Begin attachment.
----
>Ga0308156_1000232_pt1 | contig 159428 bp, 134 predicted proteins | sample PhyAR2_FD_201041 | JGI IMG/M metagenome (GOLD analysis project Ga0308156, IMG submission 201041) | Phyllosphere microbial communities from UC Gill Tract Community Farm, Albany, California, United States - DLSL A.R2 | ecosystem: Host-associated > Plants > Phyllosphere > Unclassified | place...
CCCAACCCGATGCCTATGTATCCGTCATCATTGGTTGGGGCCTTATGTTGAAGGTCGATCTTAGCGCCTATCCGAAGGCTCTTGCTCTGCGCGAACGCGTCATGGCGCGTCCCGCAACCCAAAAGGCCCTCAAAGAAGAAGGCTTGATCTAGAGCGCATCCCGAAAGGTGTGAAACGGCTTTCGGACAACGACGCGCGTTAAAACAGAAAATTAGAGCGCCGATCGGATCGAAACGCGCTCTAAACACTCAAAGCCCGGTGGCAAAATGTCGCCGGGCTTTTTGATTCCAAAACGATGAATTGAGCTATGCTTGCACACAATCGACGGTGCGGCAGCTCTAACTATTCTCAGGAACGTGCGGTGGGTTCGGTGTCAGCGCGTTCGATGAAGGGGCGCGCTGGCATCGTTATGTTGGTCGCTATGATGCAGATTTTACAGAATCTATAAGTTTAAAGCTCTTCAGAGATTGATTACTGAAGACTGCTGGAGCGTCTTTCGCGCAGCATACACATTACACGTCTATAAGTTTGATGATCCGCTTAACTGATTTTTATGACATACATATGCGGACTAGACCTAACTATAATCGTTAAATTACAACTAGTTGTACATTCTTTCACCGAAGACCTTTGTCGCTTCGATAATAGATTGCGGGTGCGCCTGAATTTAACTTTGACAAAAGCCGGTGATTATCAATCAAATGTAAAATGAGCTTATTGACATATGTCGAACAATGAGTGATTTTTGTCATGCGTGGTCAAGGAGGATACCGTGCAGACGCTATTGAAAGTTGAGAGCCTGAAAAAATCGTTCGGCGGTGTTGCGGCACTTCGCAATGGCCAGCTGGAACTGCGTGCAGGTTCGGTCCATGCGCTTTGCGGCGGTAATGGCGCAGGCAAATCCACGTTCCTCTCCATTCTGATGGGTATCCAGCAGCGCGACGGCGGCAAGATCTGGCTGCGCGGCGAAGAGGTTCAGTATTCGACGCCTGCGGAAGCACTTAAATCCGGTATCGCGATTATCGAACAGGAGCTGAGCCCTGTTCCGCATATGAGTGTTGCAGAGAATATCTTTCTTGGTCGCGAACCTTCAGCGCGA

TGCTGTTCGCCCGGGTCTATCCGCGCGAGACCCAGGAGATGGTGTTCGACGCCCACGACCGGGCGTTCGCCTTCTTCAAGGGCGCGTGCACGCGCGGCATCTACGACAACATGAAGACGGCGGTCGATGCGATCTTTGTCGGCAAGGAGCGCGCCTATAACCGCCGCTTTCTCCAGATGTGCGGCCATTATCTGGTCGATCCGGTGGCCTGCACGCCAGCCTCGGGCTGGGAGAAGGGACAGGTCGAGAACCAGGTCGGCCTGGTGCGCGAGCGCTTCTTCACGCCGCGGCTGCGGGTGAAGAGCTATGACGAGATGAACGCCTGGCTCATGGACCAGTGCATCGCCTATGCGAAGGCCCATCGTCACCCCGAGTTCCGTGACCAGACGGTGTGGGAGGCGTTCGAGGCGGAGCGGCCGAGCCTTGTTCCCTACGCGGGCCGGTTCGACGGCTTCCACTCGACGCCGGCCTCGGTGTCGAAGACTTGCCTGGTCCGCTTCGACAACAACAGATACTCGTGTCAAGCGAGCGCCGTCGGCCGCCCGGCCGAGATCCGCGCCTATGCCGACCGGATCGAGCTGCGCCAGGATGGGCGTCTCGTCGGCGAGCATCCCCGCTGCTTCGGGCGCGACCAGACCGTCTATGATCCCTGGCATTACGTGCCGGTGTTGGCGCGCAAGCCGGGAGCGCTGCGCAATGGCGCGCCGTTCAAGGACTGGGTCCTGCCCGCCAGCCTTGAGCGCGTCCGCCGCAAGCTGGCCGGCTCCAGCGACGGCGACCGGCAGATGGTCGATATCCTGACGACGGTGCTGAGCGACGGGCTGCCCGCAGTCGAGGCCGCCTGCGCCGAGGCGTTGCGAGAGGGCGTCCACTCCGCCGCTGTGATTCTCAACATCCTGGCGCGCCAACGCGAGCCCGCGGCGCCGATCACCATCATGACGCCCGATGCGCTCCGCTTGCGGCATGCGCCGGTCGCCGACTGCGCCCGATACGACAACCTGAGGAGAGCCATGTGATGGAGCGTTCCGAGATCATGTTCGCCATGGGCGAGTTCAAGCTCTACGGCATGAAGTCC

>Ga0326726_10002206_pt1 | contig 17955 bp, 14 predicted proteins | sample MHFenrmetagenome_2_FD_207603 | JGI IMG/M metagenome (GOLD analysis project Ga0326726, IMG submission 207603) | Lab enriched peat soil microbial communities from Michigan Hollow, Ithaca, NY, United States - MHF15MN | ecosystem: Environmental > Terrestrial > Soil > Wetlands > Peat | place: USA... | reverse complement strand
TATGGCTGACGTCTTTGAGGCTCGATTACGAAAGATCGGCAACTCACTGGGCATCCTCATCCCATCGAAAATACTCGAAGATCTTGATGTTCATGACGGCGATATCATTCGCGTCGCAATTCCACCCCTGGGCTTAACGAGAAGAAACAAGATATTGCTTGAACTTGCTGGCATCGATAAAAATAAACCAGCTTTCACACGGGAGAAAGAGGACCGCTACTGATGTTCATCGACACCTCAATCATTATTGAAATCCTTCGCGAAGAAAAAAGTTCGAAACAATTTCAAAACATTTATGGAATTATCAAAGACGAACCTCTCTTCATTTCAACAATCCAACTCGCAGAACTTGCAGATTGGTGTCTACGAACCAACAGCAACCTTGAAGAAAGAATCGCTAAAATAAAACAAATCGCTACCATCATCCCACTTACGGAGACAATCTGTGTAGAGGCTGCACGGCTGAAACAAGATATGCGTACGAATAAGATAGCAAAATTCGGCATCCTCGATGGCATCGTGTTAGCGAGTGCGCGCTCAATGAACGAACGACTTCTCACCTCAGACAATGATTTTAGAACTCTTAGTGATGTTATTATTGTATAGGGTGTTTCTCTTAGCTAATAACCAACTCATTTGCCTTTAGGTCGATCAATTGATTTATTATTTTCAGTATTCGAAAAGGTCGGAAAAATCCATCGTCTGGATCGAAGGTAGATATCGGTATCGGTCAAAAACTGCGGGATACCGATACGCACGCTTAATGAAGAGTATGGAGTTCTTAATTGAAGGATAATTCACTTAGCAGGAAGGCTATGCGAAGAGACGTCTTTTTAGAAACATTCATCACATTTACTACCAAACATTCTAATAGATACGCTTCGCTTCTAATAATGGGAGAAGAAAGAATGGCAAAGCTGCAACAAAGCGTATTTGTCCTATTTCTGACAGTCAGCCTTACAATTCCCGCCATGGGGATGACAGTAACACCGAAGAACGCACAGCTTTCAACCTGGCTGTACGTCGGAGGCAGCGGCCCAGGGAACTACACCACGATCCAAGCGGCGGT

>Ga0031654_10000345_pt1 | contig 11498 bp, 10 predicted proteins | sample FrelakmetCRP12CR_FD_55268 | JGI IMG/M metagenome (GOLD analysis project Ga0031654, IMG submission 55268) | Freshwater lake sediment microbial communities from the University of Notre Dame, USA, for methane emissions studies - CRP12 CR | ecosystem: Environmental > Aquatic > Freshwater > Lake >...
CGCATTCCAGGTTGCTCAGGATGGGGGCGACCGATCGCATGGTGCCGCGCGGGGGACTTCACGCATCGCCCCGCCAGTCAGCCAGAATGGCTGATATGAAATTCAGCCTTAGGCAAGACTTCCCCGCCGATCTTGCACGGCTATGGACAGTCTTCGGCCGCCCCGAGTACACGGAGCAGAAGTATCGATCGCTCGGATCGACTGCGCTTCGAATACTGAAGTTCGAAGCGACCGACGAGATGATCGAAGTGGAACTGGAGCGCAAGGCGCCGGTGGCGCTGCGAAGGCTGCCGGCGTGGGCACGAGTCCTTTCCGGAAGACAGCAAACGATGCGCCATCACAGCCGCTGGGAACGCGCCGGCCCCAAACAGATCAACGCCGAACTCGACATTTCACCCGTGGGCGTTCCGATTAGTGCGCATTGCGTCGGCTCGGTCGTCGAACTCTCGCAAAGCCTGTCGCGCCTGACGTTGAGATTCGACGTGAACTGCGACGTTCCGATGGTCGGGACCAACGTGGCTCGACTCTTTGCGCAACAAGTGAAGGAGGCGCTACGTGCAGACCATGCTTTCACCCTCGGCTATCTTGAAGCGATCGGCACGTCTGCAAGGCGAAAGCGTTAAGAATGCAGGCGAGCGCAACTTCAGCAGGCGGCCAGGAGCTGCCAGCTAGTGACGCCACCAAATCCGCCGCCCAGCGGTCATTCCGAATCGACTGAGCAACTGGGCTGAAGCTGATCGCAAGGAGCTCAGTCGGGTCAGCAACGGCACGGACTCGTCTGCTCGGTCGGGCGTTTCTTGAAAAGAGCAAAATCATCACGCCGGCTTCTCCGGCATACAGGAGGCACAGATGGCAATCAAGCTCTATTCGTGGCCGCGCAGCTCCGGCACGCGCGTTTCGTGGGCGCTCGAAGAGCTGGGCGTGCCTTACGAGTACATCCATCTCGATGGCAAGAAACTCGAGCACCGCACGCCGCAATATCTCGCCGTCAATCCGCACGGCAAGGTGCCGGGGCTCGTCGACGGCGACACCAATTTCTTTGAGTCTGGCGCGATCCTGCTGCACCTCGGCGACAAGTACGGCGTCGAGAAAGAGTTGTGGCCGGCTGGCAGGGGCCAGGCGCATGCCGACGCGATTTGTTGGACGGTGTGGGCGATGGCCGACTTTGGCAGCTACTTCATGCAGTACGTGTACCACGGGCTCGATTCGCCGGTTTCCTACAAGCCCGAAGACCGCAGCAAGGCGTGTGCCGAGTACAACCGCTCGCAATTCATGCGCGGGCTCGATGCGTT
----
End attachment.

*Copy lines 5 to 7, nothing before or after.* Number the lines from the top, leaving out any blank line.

TATGGCTGACGTCTTTGAGGCTCGATTACGAAAGATCGGCAACTCACTGGGCATCCTCATCCCATCGAAAATACTCGAAGATCTTGATGTTCATGACGGCGATATCATTCGCGTCGCAATTCCACCCCTGGGCTTAACGAGAAGAAACAAGATATTGCTTGAACTTGCTGGCATCGATAAAAATAAACCAGCTTTCACACGGGAGAAAGAGGACCGCTACTGATGTTCATCGACACCTCAATCATTATTGAAATCCTTCGCGAAGAAAAAAGTTCGAAACAATTTCAAAACATTTATGGAATTATCAAAGACGAACCTCTCTTCATTTCAACAATCCAACTCGCAGAACTTGCAGATTGGTGTCTACGAACCAACAGCAACCTTGAAGAAAGAATCGCTAAAATAAAACAAATCGCTACCATCATCCCACTTACGGAGACAATCTGTGTAGAGGCTGCACGGCTGAAACAAGATATGCGTACGAATAAGATAGCAAAATTCGGCATCCTCGATGGCATCGTGTTAGCGAGTGCGCGCTCAATGAACGAACGACTTCTCACCTCAGACAATGATTTTAGAACTCTTAGTGATGTTATTATTGTATAGGGTGTTTCTCTTAGCTAATAACCAACTCATTTGCCTTTAGGTCGATCAATTGATTTATTATTTTCAGTATTCGAAAAGGTCGGAAAAATCCATCGTCTGGATCGAAGGTAGATATCGGTATCGGTCAAAAACTGCGGGATACCGATACGCACGCTTAATGAAGAGTATGGAGTTCTTAATTGAAGGATAATTCACTTAGCAGGAAGGCTATGCGAAGAGACGTCTTTTTAGAAACATTCATCACATTTACTACCAAACATTCTAATAGATACGCTTCGCTTCTAATAATGGGAGAAGAAAGAATGGCAAAGCTGCAACAAAGCGTATTTGTCCTATTTCTGACAGTCAGCCTTACAATTCCCGCCATGGGGATGACAGTAACACCGAAGAACGCACAGCTTTCAACCTGGCTGTACGTCGGAGGCAGCGGCCCAGGGAACTACACCACGATCCAAGCGGCGGT

>Ga0031654_10000345_pt1 | contig 11498 bp, 10 predicted proteins | sample FrelakmetCRP12CR_FD_55268 | JGI IMG/M metagenome (GOLD analysis project Ga0031654, IMG submission 55268) | Freshwater lake sediment microbial communities from the University of Notre Dame, USA, for methane emissions studies - CRP12 CR | ecosystem: Environmental > Aquatic > Freshwater > Lake >...
CGCATTCCAGGTTGCTCAGGATGGGGGCGACCGATCGCATGGTGCCGCGCGGGGGACTTCACGCATCGCCCCGCCAGTCAGCCAGAATGGCTGATATGAAATTCAGCCTTAGGCAAGACTTCCCCGCCGATCTTGCACGGCTATGGACAGTCTTCGGCCGCCCCGAGTACACGGAGCAGAAGTATCGATCGCTCGGATCGACTGCGCTTCGAATACTGAAGTTCGAAGCGACCGACGAGATGATCGAAGTGGAACTGGAGCGCAAGGCGCCGGTGGCGCTGCGAAGGCTGCCGGCGTGGGCACGAGTCCTTTCCGGAAGACAGCAAACGATGCGCCATCACAGCCGCTGGGAACGCGCCGGCCCCAAACAGATCAACGCCGAACTCGACATTTCACCCGTGGGCGTTCCGATTAGTGCGCATTGCGTCGGCTCGGTCGTCGAACTCTCGCAAAGCCTGTCGCGCCTGACGTTGAGATTCGACGTGAACTGCGACGTTCCGATGGTCGGGACCAACGTGGCTCGACTCTTTGCGCAACAAGTGAAGGAGGCGCTACGTGCAGACCATGCTTTCACCCTCGGCTATCTTGAAGCGATCGGCACGTCTGCAAGGCGAAAGCGTTAAGAATGCAGGCGAGCGCAACTTCAGCAGGCGGCCAGGAGCTGCCAGCTAGTGACGCCACCAAATCCGCCGCCCAGCGGTCATTCCGAATCGACTGAGCAACTGGGCTGAAGCTGATCGCAAGGAGCTCAGTCGGGTCAGCAACGGCACGGACTCGTCTGCTCGGTCGGGCGTTTCTTGAAAAGAGCAAAATCATCACGCCGGCTTCTCCGGCATACAGGAGGCACAGATGGCAATCAAGCTCTATTCGTGGCCGCGCAGCTCCGGCACGCGCGTTTCGTGGGCGCTCGAAGAGCTGGGCGTGCCTTACGAGTACATCCATCTCGATGGCAAGAAACTCGAGCACCGCACGCCGCAATATCTCGCCGTCAATCCGCACGGCAAGGTGCCGGGGCTCGTCGACGGCGACACCAATTTCTTTGAGTCTGGCGCGATCCTGCTGCACCTCGGCGACAAGTACGGCGTCGAGAAAGAGTTGTGGCCGGCTGGCAGGGGCCAGGCGCATGCCGACGCGATTTGTTGGACGGTGTGGGCGATGGCCGACTTTGGCAGCTACTTCATGCAGTACGTGTACCACGGGCTCGATTCGCCGGTTTCCTACAAGCCCGAAGACCGCAGCAAGGCGTGTGCCGAGTACAACCGCTCGCAATTCATGCGCGGGCTCGATGCGTT